Lab Matters Winter 2018 - Page 10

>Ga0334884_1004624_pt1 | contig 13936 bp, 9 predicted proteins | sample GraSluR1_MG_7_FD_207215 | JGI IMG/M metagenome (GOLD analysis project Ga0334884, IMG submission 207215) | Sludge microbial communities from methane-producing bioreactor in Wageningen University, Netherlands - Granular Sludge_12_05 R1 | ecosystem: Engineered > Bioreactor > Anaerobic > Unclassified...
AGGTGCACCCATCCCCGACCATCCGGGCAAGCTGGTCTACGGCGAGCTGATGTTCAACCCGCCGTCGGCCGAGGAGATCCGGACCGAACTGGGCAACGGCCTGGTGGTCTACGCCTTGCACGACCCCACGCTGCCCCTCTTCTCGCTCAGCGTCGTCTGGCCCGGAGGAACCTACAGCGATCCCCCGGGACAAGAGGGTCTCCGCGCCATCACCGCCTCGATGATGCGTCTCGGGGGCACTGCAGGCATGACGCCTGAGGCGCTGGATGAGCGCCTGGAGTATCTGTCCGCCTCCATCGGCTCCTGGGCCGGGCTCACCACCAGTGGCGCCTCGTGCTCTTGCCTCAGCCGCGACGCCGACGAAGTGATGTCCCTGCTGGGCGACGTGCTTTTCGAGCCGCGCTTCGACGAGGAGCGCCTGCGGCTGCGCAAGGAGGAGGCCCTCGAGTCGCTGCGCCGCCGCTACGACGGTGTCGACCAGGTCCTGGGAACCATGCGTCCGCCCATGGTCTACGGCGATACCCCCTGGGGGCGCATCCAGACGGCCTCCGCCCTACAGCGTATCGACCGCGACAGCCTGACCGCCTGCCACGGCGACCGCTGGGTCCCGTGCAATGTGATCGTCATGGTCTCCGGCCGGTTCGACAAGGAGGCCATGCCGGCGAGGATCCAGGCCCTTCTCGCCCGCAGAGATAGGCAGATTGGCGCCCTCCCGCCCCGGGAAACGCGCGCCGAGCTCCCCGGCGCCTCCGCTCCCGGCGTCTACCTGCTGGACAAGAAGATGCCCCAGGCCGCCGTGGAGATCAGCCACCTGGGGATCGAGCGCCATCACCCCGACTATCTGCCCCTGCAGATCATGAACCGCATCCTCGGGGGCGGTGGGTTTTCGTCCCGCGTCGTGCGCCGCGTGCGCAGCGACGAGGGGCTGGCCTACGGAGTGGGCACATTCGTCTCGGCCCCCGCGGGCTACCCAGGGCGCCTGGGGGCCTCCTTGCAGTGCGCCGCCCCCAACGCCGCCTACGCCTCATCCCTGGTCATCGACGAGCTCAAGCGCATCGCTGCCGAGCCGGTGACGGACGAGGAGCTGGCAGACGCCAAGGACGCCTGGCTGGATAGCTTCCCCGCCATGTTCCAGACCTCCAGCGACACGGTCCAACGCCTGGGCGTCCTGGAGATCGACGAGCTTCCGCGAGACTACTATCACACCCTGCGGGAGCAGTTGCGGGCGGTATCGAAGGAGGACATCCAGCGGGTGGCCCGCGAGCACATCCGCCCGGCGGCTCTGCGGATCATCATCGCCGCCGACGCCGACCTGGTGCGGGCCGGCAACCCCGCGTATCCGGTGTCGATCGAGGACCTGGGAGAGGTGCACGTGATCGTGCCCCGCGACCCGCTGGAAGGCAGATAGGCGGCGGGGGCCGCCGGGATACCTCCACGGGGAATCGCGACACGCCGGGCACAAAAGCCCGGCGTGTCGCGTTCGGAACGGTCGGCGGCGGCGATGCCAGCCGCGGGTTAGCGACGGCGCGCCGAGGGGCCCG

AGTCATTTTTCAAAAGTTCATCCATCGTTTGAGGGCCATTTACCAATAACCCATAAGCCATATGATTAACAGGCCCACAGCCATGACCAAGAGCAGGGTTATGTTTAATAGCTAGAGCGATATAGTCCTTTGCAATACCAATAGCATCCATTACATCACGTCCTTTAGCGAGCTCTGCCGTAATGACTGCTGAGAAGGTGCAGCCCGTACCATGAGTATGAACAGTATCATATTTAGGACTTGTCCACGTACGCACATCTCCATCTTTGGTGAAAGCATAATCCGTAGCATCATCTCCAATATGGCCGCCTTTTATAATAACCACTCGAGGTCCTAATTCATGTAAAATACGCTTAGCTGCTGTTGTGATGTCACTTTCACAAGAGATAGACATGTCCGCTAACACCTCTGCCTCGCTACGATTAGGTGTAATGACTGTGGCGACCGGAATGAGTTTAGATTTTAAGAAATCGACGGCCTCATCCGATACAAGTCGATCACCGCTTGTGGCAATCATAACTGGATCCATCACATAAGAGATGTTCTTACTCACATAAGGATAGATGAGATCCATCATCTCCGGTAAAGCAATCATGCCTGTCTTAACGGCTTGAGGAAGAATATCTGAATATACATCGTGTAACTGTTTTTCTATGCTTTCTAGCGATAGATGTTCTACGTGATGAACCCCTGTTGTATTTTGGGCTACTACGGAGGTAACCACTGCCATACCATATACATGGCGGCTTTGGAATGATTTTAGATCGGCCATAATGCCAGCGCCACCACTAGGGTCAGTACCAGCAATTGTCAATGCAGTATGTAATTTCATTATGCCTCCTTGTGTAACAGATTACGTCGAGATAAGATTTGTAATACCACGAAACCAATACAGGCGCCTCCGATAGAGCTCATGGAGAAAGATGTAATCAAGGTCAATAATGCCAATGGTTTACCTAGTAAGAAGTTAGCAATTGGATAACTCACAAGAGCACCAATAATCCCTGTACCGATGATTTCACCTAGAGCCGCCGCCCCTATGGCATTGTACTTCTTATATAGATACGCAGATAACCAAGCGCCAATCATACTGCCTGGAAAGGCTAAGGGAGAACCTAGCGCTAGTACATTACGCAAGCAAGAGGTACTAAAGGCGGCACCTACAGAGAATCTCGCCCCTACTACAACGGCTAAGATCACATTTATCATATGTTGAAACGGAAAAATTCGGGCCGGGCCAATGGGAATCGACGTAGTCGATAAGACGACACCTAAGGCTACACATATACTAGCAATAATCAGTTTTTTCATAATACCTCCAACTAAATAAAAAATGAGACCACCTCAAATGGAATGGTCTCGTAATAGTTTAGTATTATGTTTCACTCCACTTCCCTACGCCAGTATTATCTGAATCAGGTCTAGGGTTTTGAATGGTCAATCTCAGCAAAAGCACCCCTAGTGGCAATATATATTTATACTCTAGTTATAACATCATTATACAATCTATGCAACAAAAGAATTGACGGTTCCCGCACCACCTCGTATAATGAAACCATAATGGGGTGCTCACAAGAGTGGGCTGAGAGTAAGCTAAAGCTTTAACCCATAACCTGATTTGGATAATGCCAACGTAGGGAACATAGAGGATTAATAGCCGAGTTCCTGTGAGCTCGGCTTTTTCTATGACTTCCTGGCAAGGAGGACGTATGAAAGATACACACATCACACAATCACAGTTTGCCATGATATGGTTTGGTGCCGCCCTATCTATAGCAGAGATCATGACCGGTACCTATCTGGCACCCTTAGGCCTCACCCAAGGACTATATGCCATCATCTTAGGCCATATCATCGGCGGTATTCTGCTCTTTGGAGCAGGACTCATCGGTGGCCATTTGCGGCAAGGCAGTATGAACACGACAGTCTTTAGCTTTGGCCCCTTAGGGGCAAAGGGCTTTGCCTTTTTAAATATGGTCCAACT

feature “We need a better understanding of the different immune mechanisms and how they can protect against the virus.” —Jackie Katz, PhD Seeking A True Game Changer The holy grail of influenza prevention and control is a universal flu vaccine that would provide long-term immunity against all influenza viruses. And that is still a “good way off,” said Jackie Katz, PhD, head of the CDC-based WHO Collaborating Center for Surveillance, Epidemiology and Control of Influenza. Instead, current influenza vaccines are strain-specific, targeting the viruses projected to predominate six to nine months or so after WHO issues its vaccine recommendation for the Northern Hemisphere in February and for the Southern Hemisphere in September. Those recommendations are based on a painstaking review of “over a thousand pages” of antigenic, genetic and other data from WHO collaborating centers and partners, including mathematical modelers. Yet it is always a gamble. Katz said, “Current vaccines are based on an understanding of one type of immunity—a neutralizing antibody directed against the head of the hemagglutinin.” And that spiky protein head, she said, “is a moving target,” subject to continual change (“antigenic drift”) as a result of mutations that occur while the virus resides in host organisms and while it is grown in chicken eggs during the months- long vaccine production process. “I think in most years we’ve had a good antigenic match,” said Katz. “But we’ve been wrong five times in the last 25 years for the H3N2 subtype, the most variable human influenza A virus, with the most recent mismatch in the 2014-15 season.” To up the odds of success, WHO authorities have begun issuing recommendations for the traditional trivalent (three-strain) vaccine, plus 8 LAB MATTERS Winter 2018 a quadrivalent (four-strain) vaccine. Thus, today 75% of US flu vaccines are quadrivalent, including two strains of influenza B (one from the Yamagata lineage and one from the Victoria lineage) and two strains of influenza A (typically an H3N2 virus and an H1N1 virus). In addition, some years ago, the US Biomedical Advanced Research and Development Authority (BARDA) jumpstarted an effort to grow influenza viruses in cell culture to avoid the genetic and antigenic changes that may be introduced into egg-based vaccines. BARDA also invested in bringing a recombinant flu vaccine to the market, another non-egg-based technology. But to achieve a true game-changer—a universal vaccine—scientists must think outside the box. “We need a better understanding of the different immune mechanisms and how they can protect against the virus,” said Katz. “The strategy is to focus vaccine response on something that doesn’t change as much [as hemagglutinin].” So far, she said, “We’re still just scratching the surface.” In some ways, the 1918 pandemic was unique. Nearly half the flu-related deaths were in adults 20–40 years of age, and more than 99% were among those under age 65. The virus attacked in three waves within a 12-month period. And WWI conditions—overcrowding, mass movements of civilians and military personnel, and reluctance to shut down wartime production facilities—worked in the virus’s favor. “Today we have vaccines,